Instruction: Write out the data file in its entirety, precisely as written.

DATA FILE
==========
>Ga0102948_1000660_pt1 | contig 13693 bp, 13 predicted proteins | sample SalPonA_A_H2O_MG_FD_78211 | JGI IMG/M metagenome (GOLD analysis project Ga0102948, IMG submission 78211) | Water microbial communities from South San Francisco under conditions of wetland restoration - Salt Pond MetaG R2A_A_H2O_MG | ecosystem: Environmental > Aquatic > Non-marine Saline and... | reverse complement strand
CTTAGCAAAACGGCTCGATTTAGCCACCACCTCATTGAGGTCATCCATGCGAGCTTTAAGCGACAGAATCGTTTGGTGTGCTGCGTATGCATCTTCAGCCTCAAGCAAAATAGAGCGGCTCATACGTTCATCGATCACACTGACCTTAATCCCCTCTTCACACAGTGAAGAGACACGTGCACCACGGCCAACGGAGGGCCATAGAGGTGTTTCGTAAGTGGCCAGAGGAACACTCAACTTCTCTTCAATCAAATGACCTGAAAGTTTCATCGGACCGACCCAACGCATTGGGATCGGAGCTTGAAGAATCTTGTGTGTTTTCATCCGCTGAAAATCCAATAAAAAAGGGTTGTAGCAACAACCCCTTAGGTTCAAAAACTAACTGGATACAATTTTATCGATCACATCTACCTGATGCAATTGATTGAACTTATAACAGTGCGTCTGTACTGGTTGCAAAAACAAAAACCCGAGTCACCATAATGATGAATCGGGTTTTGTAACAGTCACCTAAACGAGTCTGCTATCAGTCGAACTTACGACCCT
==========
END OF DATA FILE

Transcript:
>Ga0102948_1000660_pt1 | contig 13693 bp, 13 predicted proteins | sample SalPonA_A_H2O_MG_FD_78211 | JGI IMG/M metagenome (GOLD analysis project Ga0102948, IMG submission 78211) | Water microbial communities from South San Francisco under conditions of wetland restoration - Salt Pond MetaG R2A_A_H2O_MG | ecosystem: Environmental > Aquatic > Non-marine Saline and... | reverse complement strand
CTTAGCAAAACGGCTCGATTTAGCCACCACCTCATTGAGGTCATCCATGCGAGCTTTAAGCGACAGAATCGTTTGGTGTGCTGCGTATGCATCTTCAGCCTCAAGCAAAATAGAGCGGCTCATACGTTCATCGATCACACTGACCTTAATCCCCTCTTCACACAGTGAAGAGACACGTGCACCACGGCCAACGGAGGGCCATAGAGGTGTTTCGTAAGTGGCCAGAGGAACACTCAACTTCTCTTCAATCAAATGACCTGAAAGTTTCATCGGACCGACCCAACGCATTGGGATCGGAGCTTGAAGAATCTTGTGTGTTTTCATCCGCTGAAAATCCAATAAAAAAGGGTTGTAGCAACAACCCCTTAGGTTCAAAAACTAACTGGATACAATTTTATCGATCACATCTACCTGATGCAATTGATTGAACTTATAACAGTGCGTCTGTACTGGTTGCAAAAACAAAAACCCGAGTCACCATAATGATGAATCGGGTTTTGTAACAGTCACCTAAACGAGTCTGCTATCAGTCGAACTTACGACCCT